January 16, 2021

Introduction to FPGA Power Supply

Designing a power system for a field programmable gate array (FPGA) is not an easy task. FPGAs are highly configurable semiconductor devices that are used in a wide range of applications and end markets. Common examples include communications, automotive, industrial, medical, video, and defense applications. Due to their high configurability, different components can be placed around them to form the final system design. While there may be countless applications and systems, one common feature of all designs is that they all require power.

It is usually necessary to have several voltage rails to power the FPGA. Depending on the application, the main input power supply can be backplane power, isolated power, non-isolated power, or even battery powered. These main inputs typically generate an intermediate DC voltage to power the FPGA's main rail. These intermediate voltages are typically DC voltages of 5V or 12V. Some typical voltage rails, voltages, and tolerance values ​​for FPGAs are listed in Tables 1 and 2.

Power requirements for Virtex 7 FPGAs.

Table 1: Power requirements for Virtex 7 FPGAs.
Power requirements for the Zynq 7000 Series System-on-Chip (SoC).

Figure 2: Power requirements for the Zynq 7000 Series System-on-Chip (SoC).

Determining the appropriate current level for each voltage rail is a tricky task because the current can range from a few hundred milliamps to 60A or even higher. If you plan ahead, the situation will be completely different. Planning in advance can avoid over-designing the power rail, avoiding spending too much, or avoiding inadequate design, which leads to the need to overturn and other errors. FPGA vendors provide accurate tools that estimate the worst-case power consumption based on how customers use the FPGA.

The Xilinx Power Estimator (XPE) shown in Figure 1 covers several Xilinx FPGA families. With this tool, the customer can select the part being used and enter the clock and configuration information to determine the power requirements and select the appropriate device based on the estimate.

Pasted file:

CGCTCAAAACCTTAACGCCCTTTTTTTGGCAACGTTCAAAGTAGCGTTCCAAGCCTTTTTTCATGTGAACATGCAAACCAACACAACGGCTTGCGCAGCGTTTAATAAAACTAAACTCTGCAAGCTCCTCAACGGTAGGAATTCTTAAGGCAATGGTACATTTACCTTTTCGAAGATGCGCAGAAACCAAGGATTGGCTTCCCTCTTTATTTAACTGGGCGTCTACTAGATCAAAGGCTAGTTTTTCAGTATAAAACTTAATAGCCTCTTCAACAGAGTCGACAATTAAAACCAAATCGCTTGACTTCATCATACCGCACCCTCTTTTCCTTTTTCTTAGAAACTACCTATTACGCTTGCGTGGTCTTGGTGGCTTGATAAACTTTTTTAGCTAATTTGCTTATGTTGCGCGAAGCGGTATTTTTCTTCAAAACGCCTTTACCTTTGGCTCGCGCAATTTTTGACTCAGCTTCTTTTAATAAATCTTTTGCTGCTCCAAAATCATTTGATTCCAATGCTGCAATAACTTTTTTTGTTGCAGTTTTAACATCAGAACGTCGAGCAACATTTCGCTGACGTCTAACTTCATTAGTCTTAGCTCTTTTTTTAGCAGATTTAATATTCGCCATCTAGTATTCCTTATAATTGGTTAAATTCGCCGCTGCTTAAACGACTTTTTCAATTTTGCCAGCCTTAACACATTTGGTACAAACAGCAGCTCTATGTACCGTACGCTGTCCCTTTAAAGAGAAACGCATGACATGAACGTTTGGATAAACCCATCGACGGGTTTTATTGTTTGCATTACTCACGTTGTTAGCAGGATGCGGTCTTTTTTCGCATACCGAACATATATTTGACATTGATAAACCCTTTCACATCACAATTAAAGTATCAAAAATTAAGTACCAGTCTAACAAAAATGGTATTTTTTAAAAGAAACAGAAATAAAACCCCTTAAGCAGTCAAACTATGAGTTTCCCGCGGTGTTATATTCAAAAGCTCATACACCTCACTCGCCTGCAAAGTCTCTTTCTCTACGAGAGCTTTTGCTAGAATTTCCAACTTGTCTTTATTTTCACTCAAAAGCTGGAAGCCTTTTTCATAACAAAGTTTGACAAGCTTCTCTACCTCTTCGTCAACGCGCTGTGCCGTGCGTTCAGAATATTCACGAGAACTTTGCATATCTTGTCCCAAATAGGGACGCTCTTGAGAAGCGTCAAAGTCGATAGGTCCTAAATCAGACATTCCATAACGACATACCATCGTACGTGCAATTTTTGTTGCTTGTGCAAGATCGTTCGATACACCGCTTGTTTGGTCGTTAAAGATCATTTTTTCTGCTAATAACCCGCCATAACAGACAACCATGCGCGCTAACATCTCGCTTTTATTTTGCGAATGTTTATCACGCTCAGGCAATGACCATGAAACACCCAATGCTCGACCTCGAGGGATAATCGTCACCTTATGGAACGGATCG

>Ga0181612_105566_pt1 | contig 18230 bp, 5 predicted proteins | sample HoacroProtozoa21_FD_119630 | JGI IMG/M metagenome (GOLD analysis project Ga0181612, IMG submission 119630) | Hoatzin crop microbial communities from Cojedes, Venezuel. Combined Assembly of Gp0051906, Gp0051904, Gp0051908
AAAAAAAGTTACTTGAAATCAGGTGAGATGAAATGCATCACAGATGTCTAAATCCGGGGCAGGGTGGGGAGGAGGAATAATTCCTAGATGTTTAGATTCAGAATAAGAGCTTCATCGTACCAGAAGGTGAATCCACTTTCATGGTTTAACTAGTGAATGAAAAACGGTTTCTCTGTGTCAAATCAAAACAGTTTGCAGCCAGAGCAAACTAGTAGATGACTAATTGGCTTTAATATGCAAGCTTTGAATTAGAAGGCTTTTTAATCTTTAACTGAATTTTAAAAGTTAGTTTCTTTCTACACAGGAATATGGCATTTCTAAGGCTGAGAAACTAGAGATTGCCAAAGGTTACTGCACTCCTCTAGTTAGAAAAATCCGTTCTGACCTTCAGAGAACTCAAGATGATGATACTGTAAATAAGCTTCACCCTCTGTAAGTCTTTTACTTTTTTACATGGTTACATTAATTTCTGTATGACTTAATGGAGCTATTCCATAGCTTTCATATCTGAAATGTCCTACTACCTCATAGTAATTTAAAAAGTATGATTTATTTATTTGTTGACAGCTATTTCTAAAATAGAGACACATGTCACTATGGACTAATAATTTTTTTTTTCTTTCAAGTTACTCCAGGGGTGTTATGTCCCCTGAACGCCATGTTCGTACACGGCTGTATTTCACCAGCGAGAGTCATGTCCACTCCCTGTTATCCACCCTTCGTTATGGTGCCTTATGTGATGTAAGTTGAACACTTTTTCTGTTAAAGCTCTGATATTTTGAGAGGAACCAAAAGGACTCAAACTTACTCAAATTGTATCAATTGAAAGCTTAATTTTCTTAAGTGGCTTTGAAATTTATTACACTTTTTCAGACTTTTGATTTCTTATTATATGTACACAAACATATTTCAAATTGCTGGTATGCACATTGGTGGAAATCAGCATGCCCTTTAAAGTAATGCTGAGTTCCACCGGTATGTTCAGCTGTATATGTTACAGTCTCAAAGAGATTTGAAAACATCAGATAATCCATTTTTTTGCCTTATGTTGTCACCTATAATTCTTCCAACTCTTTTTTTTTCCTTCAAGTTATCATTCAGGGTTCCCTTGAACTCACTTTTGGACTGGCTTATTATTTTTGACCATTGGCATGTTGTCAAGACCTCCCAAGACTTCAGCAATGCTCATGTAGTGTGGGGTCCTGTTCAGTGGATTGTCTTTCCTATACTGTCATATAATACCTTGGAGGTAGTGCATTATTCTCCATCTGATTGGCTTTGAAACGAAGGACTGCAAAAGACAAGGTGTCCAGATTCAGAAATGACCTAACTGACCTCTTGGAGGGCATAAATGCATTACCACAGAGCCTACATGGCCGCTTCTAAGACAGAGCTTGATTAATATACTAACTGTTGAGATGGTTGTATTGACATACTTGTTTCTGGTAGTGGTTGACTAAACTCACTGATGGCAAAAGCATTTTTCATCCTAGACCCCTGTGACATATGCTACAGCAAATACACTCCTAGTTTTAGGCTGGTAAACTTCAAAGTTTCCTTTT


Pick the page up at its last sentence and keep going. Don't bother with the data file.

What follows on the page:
Power estimator tool.

Figure 1: Power Estimator Tool.

Design considerations

When choosing a power supply that meets the needs of an FPGA application, many factors must be taken into account. Cost, size, and efficiency are always factors to be aware of during power supply design. However, in FPGA applications, some power rails will have different requirements. Kernel power rails typically require tighter accuracy over the line, load, and temperature range. Some power rails, such as transceivers, are more sensitive to noise and need to keep their output below a specific noise threshold. It should also be noted that some power rails with common mode voltages can be combined and isolated with a ferrite bead for filtering or as a load switch.

When designing to meet tolerance requirements, all fixed and dynamic operating conditions need to be taken into account. First, choose a regulator with less than 1% reference accuracy, which leaves the customer with the largest design margin to handle dynamic operating conditions such as load transients.

Care should also be taken when designing high-speed transceiver power rails because noise on these sensitive power rails can degrade performance and increase jitter. Low dropout regulators (LDOs) are ideal for these power rails. However, when higher currents are required, a switching power supply can be used as long as the typical value of the output ripple remains below 10 mVpk-pk over the frequency range of 10 kHz to 80 MHz. The dedicated FPGA data sheet will contain detailed technical specifications related to transceiver requirements.